Plans by Catalan separatists to re-elect their region’s former president in absentia were blocked Wednesday by Spain’s Constitutional Court. The court agreed to consider the Spanish government’s challenge of a legal change approved by Catalonia’s separatist-dominated parliament that paved the way for Carles Puigdemont’s election while he fights extradition from Germany to Spain. By accepting the case, the court effectively ended Puigdemont’s chances of being re-elected to the post the Spanish government removed him from in October. A ruling will take months, but pro-independence parties in Catalonia need to elect a new chief by May 22 or risk the calling of a new election.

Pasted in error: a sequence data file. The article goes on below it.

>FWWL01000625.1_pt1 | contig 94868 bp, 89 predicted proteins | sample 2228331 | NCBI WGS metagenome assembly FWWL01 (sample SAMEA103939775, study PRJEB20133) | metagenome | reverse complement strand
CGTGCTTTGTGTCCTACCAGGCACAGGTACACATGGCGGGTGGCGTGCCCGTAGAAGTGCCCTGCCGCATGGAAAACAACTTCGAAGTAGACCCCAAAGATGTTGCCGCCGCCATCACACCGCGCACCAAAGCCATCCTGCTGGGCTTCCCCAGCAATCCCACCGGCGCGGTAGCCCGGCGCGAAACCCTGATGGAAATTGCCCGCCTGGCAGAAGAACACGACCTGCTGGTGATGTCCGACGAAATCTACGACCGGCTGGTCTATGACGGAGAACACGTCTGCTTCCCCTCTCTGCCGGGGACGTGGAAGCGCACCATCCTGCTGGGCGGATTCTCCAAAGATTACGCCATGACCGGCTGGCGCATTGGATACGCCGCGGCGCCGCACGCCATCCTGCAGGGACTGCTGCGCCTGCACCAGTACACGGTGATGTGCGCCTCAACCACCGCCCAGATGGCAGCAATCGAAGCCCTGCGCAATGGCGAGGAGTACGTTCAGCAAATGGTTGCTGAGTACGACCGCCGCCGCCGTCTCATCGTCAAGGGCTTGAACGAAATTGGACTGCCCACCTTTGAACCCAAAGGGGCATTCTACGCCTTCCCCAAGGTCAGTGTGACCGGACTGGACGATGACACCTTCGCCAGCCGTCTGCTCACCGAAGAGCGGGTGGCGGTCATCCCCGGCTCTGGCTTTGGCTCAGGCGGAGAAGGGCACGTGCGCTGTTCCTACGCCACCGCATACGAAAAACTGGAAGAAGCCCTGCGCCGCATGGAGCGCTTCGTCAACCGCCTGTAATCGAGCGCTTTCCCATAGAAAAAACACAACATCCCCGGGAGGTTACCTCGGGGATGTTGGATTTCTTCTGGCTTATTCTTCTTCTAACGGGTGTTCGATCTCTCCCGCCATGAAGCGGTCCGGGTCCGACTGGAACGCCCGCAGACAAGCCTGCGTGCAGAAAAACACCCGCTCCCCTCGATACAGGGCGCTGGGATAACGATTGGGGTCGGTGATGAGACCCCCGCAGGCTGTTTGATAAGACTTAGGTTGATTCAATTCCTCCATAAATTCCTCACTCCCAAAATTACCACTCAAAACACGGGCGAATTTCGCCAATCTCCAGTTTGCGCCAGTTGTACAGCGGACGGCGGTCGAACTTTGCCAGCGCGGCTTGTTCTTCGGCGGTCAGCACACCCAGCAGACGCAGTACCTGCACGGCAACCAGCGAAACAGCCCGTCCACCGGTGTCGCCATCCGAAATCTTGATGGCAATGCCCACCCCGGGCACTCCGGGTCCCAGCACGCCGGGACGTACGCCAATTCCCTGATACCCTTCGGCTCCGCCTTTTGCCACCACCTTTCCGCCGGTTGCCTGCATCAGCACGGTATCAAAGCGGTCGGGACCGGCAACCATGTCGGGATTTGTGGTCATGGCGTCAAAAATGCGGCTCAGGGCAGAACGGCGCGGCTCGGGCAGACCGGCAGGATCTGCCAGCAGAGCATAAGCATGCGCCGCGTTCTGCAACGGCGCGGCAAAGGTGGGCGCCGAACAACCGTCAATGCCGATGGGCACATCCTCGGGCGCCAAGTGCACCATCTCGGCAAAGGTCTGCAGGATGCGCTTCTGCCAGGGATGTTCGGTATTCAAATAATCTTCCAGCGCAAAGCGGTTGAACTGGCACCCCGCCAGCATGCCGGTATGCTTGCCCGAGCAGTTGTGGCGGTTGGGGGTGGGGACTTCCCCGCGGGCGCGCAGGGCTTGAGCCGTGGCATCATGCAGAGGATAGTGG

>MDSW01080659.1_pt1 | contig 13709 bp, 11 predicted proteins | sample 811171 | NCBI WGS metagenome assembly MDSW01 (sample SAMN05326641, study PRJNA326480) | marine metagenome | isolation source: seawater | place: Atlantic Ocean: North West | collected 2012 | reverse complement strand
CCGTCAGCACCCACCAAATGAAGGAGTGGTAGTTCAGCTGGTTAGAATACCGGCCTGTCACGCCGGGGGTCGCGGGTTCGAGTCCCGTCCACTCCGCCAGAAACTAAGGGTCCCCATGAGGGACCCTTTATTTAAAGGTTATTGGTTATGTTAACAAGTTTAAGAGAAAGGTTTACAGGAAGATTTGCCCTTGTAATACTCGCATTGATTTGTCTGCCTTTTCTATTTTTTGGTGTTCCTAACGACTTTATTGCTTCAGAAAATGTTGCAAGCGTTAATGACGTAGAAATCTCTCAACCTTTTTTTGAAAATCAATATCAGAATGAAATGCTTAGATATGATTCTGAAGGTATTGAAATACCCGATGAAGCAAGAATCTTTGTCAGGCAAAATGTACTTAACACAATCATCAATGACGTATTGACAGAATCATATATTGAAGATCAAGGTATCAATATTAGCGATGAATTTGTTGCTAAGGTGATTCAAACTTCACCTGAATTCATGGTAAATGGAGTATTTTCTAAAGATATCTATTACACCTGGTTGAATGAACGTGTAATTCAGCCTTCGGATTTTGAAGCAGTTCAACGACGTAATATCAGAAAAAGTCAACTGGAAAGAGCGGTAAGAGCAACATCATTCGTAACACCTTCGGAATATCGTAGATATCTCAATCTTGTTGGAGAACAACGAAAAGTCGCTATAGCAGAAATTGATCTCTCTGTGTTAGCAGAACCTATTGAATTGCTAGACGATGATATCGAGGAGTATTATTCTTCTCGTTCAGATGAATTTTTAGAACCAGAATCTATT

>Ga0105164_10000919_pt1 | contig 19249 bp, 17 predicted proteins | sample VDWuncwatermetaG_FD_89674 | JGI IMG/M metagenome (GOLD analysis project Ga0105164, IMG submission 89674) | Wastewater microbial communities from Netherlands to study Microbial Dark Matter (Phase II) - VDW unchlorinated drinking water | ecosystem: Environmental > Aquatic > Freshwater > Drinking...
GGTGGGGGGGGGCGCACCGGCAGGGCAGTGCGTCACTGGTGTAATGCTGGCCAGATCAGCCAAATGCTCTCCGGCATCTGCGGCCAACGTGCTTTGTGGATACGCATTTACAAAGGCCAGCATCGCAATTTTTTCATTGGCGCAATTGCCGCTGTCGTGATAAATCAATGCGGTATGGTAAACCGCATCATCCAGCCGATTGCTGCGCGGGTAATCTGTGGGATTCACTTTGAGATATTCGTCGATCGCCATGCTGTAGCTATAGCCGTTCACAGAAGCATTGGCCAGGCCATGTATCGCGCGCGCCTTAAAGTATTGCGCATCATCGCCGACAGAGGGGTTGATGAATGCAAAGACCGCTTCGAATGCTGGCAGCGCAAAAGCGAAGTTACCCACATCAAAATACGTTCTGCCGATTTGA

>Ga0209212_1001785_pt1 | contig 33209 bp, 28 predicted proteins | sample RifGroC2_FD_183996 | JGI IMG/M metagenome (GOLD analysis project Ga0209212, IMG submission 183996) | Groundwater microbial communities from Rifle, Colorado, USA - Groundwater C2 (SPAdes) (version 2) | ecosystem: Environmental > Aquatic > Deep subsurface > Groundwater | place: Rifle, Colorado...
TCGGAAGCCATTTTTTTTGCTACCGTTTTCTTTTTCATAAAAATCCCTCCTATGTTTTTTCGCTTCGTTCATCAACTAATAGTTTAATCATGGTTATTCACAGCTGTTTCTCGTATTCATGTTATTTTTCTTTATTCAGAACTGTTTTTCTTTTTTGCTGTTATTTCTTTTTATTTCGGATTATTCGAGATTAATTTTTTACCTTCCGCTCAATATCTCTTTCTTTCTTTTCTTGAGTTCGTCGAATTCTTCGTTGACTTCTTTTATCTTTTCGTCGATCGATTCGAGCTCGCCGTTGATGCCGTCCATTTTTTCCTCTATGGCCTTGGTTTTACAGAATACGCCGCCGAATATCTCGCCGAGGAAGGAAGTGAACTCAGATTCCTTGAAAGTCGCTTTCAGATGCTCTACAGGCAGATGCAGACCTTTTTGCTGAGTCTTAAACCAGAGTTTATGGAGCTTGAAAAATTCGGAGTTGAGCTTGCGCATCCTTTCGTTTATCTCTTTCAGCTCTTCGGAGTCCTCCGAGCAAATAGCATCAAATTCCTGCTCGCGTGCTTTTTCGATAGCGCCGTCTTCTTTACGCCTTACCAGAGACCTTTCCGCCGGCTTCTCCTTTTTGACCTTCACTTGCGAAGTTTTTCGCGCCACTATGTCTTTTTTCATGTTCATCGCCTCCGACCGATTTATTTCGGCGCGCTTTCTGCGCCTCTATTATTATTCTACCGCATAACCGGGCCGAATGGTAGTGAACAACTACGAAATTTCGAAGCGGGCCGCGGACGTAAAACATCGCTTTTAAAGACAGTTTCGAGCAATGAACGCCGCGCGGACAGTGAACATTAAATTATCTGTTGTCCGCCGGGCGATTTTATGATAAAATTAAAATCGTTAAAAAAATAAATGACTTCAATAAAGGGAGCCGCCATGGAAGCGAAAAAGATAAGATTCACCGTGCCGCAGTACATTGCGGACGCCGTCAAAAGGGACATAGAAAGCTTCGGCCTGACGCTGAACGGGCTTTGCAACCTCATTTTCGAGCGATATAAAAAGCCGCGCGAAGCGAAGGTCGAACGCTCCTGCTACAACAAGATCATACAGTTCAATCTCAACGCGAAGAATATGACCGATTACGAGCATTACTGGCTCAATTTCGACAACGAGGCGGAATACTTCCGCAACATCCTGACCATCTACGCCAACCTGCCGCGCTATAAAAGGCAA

The government said its appeal also aims to ban regional Catalan cabinet meetings held via videoconference and with participants who might be outside Spain.
Separatist parties have said in recent days that they have time to come up with another candidate before the deadline.
Failure to form a new government could be disastrous for the pro-independence parties. So far, they have blamed central authorities in Madrid or judges for their frustrated efforts to elect a president while considering candidates who were either in jail or facing charges linked to the independence bid.